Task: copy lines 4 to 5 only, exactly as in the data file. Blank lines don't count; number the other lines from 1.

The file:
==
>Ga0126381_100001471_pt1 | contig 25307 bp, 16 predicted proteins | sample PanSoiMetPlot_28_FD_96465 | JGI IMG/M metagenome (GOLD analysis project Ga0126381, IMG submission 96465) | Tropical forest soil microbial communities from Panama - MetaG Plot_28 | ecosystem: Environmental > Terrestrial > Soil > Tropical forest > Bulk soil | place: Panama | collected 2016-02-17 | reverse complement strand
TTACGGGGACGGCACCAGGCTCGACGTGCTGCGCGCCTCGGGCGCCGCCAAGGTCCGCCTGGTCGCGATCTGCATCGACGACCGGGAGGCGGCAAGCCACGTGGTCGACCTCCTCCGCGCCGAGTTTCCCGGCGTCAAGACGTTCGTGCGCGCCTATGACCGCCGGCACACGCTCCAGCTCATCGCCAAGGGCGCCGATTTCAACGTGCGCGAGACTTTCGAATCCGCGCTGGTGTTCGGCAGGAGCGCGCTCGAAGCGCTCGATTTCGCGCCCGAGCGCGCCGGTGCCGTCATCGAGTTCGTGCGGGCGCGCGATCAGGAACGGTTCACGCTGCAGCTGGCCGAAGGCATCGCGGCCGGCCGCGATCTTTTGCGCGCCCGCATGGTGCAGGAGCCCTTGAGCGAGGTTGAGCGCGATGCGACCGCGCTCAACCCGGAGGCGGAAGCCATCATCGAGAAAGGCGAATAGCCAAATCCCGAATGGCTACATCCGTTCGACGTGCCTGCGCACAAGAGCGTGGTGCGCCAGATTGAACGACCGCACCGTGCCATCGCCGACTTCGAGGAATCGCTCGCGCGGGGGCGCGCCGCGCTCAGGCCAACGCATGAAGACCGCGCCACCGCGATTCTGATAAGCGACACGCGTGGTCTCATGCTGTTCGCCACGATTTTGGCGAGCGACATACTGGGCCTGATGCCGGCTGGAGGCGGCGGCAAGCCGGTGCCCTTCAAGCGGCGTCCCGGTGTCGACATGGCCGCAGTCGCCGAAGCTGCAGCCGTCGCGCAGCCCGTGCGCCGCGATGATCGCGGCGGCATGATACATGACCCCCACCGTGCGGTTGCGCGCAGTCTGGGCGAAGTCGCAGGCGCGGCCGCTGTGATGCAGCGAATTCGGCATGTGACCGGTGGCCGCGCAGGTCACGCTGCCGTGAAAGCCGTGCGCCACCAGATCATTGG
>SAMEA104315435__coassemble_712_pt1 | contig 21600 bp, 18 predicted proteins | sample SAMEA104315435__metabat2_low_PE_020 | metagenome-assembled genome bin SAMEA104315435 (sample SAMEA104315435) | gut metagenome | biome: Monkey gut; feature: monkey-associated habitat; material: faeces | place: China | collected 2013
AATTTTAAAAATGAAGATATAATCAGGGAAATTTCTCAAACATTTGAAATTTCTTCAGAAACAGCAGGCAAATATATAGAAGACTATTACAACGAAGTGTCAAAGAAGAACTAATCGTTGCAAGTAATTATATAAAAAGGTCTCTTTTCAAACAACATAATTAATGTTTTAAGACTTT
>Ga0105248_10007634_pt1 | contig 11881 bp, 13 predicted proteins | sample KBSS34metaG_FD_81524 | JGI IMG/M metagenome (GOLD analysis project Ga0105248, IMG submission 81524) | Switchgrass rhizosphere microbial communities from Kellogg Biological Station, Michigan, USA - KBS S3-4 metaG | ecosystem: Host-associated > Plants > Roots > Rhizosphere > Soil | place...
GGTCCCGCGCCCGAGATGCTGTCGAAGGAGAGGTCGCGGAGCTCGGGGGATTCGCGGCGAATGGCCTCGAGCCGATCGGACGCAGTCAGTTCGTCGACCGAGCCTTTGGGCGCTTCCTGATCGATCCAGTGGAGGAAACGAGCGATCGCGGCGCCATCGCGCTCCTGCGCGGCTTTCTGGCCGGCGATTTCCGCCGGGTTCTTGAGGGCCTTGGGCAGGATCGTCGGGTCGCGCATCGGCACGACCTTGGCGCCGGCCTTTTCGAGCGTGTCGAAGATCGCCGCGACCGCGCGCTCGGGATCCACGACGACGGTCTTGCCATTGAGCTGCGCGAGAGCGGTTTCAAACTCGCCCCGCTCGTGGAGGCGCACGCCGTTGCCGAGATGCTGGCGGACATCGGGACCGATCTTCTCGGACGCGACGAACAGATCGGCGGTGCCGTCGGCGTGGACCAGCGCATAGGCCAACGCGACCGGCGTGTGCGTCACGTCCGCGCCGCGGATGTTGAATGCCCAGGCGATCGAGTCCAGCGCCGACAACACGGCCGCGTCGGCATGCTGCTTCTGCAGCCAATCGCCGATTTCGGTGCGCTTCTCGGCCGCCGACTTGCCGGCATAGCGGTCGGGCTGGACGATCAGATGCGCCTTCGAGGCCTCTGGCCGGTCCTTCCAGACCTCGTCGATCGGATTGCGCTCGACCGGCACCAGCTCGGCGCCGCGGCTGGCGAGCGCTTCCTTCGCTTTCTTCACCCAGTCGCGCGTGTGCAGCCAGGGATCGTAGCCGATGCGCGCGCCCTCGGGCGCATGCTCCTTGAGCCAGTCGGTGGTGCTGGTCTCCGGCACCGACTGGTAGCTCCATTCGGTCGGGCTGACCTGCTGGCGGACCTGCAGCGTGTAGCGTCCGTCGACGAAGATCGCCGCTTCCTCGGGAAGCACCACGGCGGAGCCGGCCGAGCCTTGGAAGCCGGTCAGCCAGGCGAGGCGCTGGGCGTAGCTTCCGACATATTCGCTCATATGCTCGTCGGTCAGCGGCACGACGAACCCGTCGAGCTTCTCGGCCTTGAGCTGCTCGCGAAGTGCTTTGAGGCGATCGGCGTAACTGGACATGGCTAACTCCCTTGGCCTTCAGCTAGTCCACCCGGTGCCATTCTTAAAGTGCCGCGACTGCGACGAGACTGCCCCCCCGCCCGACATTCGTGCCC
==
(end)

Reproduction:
AATTTTAAAAATGAAGATATAATCAGGGAAATTTCTCAAACATTTGAAATTTCTTCAGAAACAGCAGGCAAATATATAGAAGACTATTACAACGAAGTGTCAAAGAAGAACTAATCGTTGCAAGTAATTATATAAAAAGGTCTCTTTTCAAACAACATAATTAATGTTTTAAGACTTT
>Ga0105248_10007634_pt1 | contig 11881 bp, 13 predicted proteins | sample KBSS34metaG_FD_81524 | JGI IMG/M metagenome (GOLD analysis project Ga0105248, IMG submission 81524) | Switchgrass rhizosphere microbial communities from Kellogg Biological Station, Michigan, USA - KBS S3-4 metaG | ecosystem: Host-associated > Plants > Roots > Rhizosphere > Soil | place...